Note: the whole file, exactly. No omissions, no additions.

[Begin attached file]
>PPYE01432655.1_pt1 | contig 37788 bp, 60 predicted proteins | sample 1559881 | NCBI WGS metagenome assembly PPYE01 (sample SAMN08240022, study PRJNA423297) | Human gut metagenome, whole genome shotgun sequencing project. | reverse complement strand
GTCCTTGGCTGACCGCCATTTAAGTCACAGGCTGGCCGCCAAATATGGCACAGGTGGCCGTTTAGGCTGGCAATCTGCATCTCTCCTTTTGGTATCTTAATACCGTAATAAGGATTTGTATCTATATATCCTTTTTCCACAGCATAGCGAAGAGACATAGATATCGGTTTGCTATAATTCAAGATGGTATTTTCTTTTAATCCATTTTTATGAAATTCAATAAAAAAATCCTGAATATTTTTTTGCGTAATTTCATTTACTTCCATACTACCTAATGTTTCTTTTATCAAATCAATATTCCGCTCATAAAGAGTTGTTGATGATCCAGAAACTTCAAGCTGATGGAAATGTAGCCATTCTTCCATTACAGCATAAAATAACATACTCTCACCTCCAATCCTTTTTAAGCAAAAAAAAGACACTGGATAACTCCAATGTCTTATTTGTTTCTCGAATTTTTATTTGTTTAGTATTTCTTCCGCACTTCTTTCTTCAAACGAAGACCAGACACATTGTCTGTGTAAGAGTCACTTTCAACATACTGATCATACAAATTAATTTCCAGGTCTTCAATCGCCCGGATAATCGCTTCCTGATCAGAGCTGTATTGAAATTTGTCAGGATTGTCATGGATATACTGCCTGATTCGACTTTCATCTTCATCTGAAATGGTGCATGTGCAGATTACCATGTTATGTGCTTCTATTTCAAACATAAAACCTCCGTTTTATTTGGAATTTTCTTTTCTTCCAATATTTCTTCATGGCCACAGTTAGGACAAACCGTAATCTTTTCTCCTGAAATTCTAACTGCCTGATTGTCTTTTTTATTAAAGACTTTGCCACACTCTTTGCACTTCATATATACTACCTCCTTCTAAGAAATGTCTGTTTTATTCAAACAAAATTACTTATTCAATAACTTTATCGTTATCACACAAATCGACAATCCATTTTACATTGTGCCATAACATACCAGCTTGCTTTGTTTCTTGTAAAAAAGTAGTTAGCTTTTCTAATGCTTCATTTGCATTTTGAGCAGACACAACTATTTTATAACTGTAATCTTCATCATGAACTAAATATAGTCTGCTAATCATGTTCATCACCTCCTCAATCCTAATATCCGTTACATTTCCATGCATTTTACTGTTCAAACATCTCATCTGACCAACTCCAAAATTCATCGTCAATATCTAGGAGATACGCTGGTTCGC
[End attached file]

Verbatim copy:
>PPYE01432655.1_pt1 | contig 37788 bp, 60 predicted proteins | sample 1559881 | NCBI WGS metagenome assembly PPYE01 (sample SAMN08240022, study PRJNA423297) | Human gut metagenome, whole genome shotgun sequencing project. | reverse complement strand
GTCCTTGGCTGACCGCCATTTAAGTCACAGGCTGGCCGCCAAATATGGCACAGGTGGCCGTTTAGGCTGGCAATCTGCATCTCTCCTTTTGGTATCTTAATACCGTAATAAGGATTTGTATCTATATATCCTTTTTCCACAGCATAGCGAAGAGACATAGATATCGGTTTGCTATAATTCAAGATGGTATTTTCTTTTAATCCATTTTTATGAAATTCAATAAAAAAATCCTGAATATTTTTTTGCGTAATTTCATTTACTTCCATACTACCTAATGTTTCTTTTATCAAATCAATATTCCGCTCATAAAGAGTTGTTGATGATCCAGAAACTTCAAGCTGATGGAAATGTAGCCATTCTTCCATTACAGCATAAAATAACATACTCTCACCTCCAATCCTTTTTAAGCAAAAAAAAGACACTGGATAACTCCAATGTCTTATTTGTTTCTCGAATTTTTATTTGTTTAGTATTTCTTCCGCACTTCTTTCTTCAAACGAAGACCAGACACATTGTCTGTGTAAGAGTCACTTTCAACATACTGATCATACAAATTAATTTCCAGGTCTTCAATCGCCCGGATAATCGCTTCCTGATCAGAGCTGTATTGAAATTTGTCAGGATTGTCATGGATATACTGCCTGATTCGACTTTCATCTTCATCTGAAATGGTGCATGTGCAGATTACCATGTTATGTGCTTCTATTTCAAACATAAAACCTCCGTTTTATTTGGAATTTTCTTTTCTTCCAATATTTCTTCATGGCCACAGTTAGGACAAACCGTAATCTTTTCTCCTGAAATTCTAACTGCCTGATTGTCTTTTTTATTAAAGACTTTGCCACACTCTTTGCACTTCATATATACTACCTCCTTCTAAGAAATGTCTGTTTTATTCAAACAAAATTACTTATTCAATAACTTTATCGTTATCACACAAATCGACAATCCATTTTACATTGTGCCATAACATACCAGCTTGCTTTGTTTCTTGTAAAAAAGTAGTTAGCTTTTCTAATGCTTCATTTGCATTTTGAGCAGACACAACTATTTTATAACTGTAATCTTCATCATGAACTAAATATAGTCTGCTAATCATGTTCATCACCTCCTCAATCCTAATATCCGTTACATTTCCATGCATTTTACTGTTCAAACATCTCATCTGACCAACTCCAAAATTCATCGTCAATATCTAGGAGATACGCTGGTTCGC